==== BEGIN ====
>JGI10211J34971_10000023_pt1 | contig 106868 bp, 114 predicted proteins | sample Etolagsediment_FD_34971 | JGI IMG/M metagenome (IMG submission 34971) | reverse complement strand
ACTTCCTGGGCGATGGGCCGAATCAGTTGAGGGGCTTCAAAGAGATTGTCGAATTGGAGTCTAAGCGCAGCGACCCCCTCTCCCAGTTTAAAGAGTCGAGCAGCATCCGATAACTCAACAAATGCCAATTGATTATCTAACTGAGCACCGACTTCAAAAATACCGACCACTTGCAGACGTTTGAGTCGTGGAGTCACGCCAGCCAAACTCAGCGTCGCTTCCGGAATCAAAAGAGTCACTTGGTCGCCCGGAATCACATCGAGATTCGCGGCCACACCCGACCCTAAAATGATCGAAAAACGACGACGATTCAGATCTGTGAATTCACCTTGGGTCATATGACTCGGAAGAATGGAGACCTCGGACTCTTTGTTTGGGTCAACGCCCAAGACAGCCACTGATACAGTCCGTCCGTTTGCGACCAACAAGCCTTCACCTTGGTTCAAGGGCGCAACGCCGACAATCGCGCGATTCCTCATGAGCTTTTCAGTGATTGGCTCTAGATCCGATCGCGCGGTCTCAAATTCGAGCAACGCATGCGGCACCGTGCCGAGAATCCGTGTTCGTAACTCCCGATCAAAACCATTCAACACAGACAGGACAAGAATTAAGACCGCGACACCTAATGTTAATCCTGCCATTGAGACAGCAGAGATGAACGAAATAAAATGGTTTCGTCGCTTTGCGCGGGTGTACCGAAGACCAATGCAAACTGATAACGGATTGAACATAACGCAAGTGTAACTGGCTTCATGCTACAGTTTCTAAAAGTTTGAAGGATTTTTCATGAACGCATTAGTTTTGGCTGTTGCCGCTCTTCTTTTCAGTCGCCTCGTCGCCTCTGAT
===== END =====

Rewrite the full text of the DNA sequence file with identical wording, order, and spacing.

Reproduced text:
>JGI10211J34971_10000023_pt1 | contig 106868 bp, 114 predicted proteins | sample Etolagsediment_FD_34971 | JGI IMG/M metagenome (IMG submission 34971) | reverse complement strand
ACTTCCTGGGCGATGGGCCGAATCAGTTGAGGGGCTTCAAAGAGATTGTCGAATTGGAGTCTAAGCGCAGCGACCCCCTCTCCCAGTTTAAAGAGTCGAGCAGCATCCGATAACTCAACAAATGCCAATTGATTATCTAACTGAGCACCGACTTCAAAAATACCGACCACTTGCAGACGTTTGAGTCGTGGAGTCACGCCAGCCAAACTCAGCGTCGCTTCCGGAATCAAAAGAGTCACTTGGTCGCCCGGAATCACATCGAGATTCGCGGCCACACCCGACCCTAAAATGATCGAAAAACGACGACGATTCAGATCTGTGAATTCACCTTGGGTCATATGACTCGGAAGAATGGAGACCTCGGACTCTTTGTTTGGGTCAACGCCCAAGACAGCCACTGATACAGTCCGTCCGTTTGCGACCAACAAGCCTTCACCTTGGTTCAAGGGCGCAACGCCGACAATCGCGCGATTCCTCATGAGCTTTTCAGTGATTGGCTCTAGATCCGATCGCGCGGTCTCAAATTCGAGCAACGCATGCGGCACCGTGCCGAGAATCCGTGTTCGTAACTCCCGATCAAAACCATTCAACACAGACAGGACAAGAATTAAGACCGCGACACCTAATGTTAATCCTGCCATTGAGACAGCAGAGATGAACGAAATAAAATGGTTTCGTCGCTTTGCGCGGGTGTACCGAAGACCAATGCAAACTGATAACGGATTGAACATAACGCAAGTGTAACTGGCTTCATGCTACAGTTTCTAAAAGTTTGAAGGATTTTTCATGAACGCATTAGTTTTGGCTGTTGCCGCTCTTCTTTTCAGTCGCCTCGTCGCCTCTGAT